Aluminum alloy is known for its durability and affordability. It offers a decent strength-to-weight ratio, making it a popular choice for tripod legs. Although slightly heavier than carbon fiber, aluminum alloy tripods are generally more budget-friendly while still providing adequate stability and vibration absorption.

On the other hand, carbon fiber is prized for its exceptional strength and lightweight properties. It boasts a higher strength-to-weight ratio compared to aluminum, making carbon fiber tripods ideal for travelers and photographers who prioritize portability without compromising on stability, thanks to its superior vibration absorption properties resulting in sharper images, particularly in challenging shooting conditions.

Looking at actual numbers, the aluminum alloy model weighs 1.56 kg (3.44 lbs) while the carbon fiber version weighs 1.29 kg (2.81 lbs), with respective price tags of $380 and $650. This means paying an extra $270 for a weight reduction of 270 g, equating to a dollar per gram saved.

Both variants share identical specifications, including a collapsed height of 39.1 cm (15.4 inches), a maximum height of 152 cm (60 inches) with the center column raised, and 130 cm (51 inches) without it. Additionally, they boast the same load capacity of 9.1 kg (20 lbs), although it's worth noting that the standard of load capacity ratings can vary in the industry.

Which should you get? If you are a pro who wants the best you can get or just some chaebol, then carbon fiber is the obvious choice. For most, aluminum might be a more reasonable choice that will offer reliable performance.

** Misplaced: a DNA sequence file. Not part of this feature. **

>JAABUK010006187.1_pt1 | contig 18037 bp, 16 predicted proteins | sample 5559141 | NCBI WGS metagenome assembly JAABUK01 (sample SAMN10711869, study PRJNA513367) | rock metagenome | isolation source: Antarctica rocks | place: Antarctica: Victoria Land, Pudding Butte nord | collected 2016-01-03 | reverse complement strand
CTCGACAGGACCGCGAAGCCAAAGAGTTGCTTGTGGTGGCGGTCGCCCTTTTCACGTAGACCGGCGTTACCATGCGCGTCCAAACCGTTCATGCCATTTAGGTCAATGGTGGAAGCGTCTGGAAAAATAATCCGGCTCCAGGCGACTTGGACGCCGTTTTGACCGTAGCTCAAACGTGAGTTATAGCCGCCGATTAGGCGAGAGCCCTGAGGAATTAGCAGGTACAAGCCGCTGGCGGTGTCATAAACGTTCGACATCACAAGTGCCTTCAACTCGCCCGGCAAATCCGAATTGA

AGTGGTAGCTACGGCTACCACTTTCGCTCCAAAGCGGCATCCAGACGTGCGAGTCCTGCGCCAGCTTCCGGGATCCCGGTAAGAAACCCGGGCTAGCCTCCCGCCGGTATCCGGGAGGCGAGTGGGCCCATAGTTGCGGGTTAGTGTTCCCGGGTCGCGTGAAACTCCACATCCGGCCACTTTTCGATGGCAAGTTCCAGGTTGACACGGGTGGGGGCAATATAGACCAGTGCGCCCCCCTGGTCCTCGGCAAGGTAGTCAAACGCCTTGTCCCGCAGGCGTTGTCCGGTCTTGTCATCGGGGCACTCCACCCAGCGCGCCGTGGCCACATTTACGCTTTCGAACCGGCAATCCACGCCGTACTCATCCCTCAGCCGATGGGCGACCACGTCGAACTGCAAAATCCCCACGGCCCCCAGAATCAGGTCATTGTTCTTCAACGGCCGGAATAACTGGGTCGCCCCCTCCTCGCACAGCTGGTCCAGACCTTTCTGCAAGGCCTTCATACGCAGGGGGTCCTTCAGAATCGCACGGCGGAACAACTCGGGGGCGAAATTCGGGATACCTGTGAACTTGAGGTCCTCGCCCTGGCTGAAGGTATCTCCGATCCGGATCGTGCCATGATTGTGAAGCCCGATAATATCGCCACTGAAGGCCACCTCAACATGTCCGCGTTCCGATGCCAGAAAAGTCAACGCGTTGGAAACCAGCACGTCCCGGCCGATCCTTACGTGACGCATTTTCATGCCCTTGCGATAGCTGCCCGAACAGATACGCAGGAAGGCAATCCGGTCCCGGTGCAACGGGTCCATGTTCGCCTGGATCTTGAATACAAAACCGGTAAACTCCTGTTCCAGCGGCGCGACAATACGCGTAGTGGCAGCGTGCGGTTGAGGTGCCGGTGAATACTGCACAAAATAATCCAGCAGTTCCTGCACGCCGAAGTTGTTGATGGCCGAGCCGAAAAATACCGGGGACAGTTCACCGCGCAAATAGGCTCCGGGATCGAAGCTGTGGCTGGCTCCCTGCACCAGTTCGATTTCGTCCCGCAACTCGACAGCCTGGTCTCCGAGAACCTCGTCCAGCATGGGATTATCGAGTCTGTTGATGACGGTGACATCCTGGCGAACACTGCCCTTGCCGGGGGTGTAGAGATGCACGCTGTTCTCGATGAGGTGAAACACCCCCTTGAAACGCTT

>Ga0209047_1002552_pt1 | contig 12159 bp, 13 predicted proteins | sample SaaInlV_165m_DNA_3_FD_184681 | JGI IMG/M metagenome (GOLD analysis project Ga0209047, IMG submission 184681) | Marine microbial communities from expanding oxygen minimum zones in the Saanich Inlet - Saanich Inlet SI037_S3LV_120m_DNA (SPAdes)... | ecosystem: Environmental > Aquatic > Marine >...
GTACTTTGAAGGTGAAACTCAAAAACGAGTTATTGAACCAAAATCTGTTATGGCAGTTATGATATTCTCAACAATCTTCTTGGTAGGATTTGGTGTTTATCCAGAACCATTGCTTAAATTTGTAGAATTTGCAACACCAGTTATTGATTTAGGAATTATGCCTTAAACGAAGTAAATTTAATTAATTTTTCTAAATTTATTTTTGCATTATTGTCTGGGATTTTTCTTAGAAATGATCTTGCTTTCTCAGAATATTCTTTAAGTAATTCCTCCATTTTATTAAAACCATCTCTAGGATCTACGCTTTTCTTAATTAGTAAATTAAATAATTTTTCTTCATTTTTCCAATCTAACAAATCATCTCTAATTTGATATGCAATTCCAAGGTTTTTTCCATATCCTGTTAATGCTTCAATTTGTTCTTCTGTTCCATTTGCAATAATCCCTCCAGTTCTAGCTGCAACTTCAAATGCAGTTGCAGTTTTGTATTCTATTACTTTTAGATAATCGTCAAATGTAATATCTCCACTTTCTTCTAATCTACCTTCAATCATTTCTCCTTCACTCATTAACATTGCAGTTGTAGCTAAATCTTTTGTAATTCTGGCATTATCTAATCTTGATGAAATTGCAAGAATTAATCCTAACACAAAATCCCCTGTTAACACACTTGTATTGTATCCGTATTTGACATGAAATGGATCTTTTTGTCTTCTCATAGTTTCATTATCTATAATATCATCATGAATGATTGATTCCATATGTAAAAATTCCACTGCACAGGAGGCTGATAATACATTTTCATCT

Tripod case

The weatherproof case that comes with the tripod is padded yet compact. While it was relatively easy to take the tripod in and out, I did have difficulties zipping it up completely. The zipper that goes down halfway certainly does no favors here.

You have to pull the zip up strongly to create some space within the case on top and tuck any parts of the tripod into the case. It is slightly easier if you put it in the tripod head first.

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You'll face difficulty closing if you insert the tripod legs first.

This sacrifice was made up for by the compact package that makes this a true travel tripod. You can easily slip it into external water bottle slots in backpacks.

There are also loops on each side of the case to make it easy to hang up the tripod when not in use, which is my default way of storing it.

Camera mounting and adjustment

Because four years of thought has been put into this product, the new ideas make it less intuitive but the usage was easy to pick up by watching Peak Design's walkthrough video.

The tripod comes with a standard plate that you attach to your camera. The included 4mm hex tool will help you tighten it to the camera. You can mount the plate just by inserting it front-end first and pushing it down till the clasp engages.

This clasp disengages with a simple push of a button. If you want to reduce camera shake, you can lock this clasp via a locking ring, with simple icons telling you the current state.